Health Promotion Model

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2. A conceptual model for developing a health promotion programme The conceptual model of health promotion programme consists of risk factor, age, and subpopulation. Risk factor encompasses tobacco, overweight, air pollution, high fat dietary, physical inactivity, alcohol and drug abuse and stress excess. The subpopulation focuses on the blacks, whites, Indians, Coloureds. And the lastly, the age ranges between infants, children, adolescents, adults (25-44), adults, (45-65), and older adults. 2.1 Models for developing a health promotion programme. 2.1.1 Behavioral Change theory Behavioral change theory is a theory that explains why people do and do not adopt certain health behaviors (Raingruber, s.a.). Behavioral change theory studies…show more content…
DoI theory suggests four ‘main elements’ of behaviour change: innovation, communication channels, time and social systems. According to Rogers (cited in Morris et al., 2012:14) diffusion is a process in which an innovation is communicated through certain channels over time among members of a social system. It is a special type of communication in that the messages are concerned with new ideas (Rimer and Glanz, 2005). According to DoI theory, behaviour will change more rapidly if innovations are perceived as being better than previous options (relative advantage) and constant with the existing values, experiences and needs of potential adopters (compatibility), if they are easy to understand (complexity), testable via limited trials (trialability) and their results are visible (observability) (Rimer and Glanz,…show more content…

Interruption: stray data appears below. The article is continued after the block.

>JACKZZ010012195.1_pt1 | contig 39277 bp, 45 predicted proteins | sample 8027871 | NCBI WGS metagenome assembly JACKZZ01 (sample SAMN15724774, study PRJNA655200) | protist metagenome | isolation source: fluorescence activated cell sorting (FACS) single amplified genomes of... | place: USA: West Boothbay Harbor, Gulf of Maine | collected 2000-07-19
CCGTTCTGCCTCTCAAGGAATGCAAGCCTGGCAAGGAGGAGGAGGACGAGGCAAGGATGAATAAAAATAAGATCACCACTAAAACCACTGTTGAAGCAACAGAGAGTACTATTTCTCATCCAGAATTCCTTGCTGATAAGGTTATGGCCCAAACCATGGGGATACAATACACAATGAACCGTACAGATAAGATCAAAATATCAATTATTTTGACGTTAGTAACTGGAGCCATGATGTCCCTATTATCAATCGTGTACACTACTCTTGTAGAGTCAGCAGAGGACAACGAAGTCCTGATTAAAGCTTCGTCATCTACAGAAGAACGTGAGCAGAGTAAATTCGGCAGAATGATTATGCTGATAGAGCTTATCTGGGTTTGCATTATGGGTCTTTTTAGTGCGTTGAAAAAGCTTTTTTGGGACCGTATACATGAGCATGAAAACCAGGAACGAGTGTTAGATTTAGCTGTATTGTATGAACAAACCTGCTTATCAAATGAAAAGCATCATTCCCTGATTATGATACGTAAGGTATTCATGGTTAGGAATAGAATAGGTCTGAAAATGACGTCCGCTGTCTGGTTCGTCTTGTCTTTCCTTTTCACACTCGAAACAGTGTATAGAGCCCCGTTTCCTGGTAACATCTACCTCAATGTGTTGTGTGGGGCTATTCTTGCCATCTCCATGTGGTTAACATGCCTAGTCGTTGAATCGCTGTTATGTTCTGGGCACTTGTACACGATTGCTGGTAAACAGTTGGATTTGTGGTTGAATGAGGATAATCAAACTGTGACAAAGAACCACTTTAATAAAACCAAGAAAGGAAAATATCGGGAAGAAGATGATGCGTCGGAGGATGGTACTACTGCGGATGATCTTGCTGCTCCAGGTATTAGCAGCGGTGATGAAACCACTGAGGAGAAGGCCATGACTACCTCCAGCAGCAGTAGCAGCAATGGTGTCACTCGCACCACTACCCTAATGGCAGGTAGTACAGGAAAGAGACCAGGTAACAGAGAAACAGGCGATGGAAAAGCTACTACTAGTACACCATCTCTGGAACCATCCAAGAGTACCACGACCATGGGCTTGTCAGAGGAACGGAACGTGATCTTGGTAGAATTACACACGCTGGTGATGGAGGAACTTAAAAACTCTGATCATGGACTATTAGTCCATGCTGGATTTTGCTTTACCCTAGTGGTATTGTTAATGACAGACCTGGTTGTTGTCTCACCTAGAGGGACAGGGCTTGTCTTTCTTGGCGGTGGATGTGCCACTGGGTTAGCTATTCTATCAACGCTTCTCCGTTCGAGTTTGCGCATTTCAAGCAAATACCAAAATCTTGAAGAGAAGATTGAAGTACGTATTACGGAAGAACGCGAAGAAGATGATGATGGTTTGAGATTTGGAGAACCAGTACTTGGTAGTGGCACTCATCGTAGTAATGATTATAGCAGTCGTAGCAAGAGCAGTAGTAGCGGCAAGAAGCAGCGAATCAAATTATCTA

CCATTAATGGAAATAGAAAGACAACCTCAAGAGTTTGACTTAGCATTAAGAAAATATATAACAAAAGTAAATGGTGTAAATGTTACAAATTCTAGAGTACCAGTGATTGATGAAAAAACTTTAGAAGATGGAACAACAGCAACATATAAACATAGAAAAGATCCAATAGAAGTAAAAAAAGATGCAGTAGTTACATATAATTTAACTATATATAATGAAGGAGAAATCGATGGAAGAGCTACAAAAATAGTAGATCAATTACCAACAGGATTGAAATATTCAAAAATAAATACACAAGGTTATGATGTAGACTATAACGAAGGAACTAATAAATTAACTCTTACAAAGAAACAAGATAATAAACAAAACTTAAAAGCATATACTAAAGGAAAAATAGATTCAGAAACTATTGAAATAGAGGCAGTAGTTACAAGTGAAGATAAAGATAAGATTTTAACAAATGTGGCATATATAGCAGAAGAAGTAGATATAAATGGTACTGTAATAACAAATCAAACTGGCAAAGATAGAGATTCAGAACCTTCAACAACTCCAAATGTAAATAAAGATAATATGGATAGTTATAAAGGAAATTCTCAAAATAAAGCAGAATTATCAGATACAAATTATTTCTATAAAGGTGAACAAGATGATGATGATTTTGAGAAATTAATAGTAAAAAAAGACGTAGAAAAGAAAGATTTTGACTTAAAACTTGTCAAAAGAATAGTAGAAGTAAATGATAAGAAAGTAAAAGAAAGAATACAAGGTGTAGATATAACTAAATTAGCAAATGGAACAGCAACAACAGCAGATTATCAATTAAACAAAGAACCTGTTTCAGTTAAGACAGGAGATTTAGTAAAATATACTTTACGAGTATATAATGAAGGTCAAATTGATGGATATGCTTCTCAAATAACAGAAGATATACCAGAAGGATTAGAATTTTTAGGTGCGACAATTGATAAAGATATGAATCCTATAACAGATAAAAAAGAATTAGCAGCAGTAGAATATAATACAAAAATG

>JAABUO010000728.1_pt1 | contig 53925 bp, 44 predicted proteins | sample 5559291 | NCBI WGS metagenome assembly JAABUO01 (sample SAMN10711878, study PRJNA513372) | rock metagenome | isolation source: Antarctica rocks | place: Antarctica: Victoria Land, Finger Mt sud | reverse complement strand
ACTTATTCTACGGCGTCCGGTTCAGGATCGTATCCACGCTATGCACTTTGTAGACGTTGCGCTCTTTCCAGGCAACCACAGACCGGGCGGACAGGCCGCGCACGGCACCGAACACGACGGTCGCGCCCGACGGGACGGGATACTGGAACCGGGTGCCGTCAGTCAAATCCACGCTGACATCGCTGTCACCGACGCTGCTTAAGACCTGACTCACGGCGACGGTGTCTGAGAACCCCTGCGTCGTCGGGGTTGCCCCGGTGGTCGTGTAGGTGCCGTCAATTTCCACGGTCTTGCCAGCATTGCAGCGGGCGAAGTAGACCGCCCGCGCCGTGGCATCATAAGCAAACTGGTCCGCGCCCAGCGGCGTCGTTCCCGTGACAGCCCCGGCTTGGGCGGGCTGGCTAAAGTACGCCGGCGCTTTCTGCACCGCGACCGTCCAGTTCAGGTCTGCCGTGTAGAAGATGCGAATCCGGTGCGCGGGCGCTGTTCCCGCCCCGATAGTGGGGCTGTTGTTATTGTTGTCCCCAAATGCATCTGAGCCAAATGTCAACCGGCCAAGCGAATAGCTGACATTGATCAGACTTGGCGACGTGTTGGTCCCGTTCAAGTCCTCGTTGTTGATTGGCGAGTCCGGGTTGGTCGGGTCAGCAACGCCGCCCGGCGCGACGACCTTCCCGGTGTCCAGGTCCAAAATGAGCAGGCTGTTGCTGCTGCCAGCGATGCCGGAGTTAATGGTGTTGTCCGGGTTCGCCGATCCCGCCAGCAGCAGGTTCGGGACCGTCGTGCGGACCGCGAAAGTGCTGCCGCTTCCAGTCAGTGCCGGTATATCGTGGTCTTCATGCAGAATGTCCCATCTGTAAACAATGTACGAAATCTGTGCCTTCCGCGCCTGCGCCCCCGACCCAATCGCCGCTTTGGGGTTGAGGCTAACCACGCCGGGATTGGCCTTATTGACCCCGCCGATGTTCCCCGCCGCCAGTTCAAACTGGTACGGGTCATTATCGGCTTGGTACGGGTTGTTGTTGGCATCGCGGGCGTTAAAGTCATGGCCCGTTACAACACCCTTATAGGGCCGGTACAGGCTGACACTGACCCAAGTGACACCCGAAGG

In the Ecology Systems Theory, the primary influences are intercultural, community-level, organisational-level and interpersonal/individual (Rimer and Glanz, 2005). The individual, community, organisation and culture are nested spheres as actions in one sphere can influence what happens in another sphere (Rimer and Glanz, 2005). Interpersonal microsystem consists of roles a person plays within his or her social setting, such as mother, sister, father, brother, employee, friend, peer and/or student (Rimer and Glanz, 2005). These microsystems influences can be learned but are also ingrained based on gender, ethnicity, generational influences and culture (Rimer and Glanz, 2005). In this sphere personality, knowledge, and beliefs are important in that they are continually shaped by the environment and other individual with whom one comes in contact with (Rimer and Glanz, 2005). Mesosystems are institutional and organisational factors that shapes and structure one’s environment (Rimer and Glanz, 2005). Policies, acceptable protocols, and norms of behavior act at this level to shape individual behavior such as schools, companies, churches, sports teams, and community groups are examples of the mesosystem (Rimer and Glanz, 2005). Exosystems are community-level influences which include norms,
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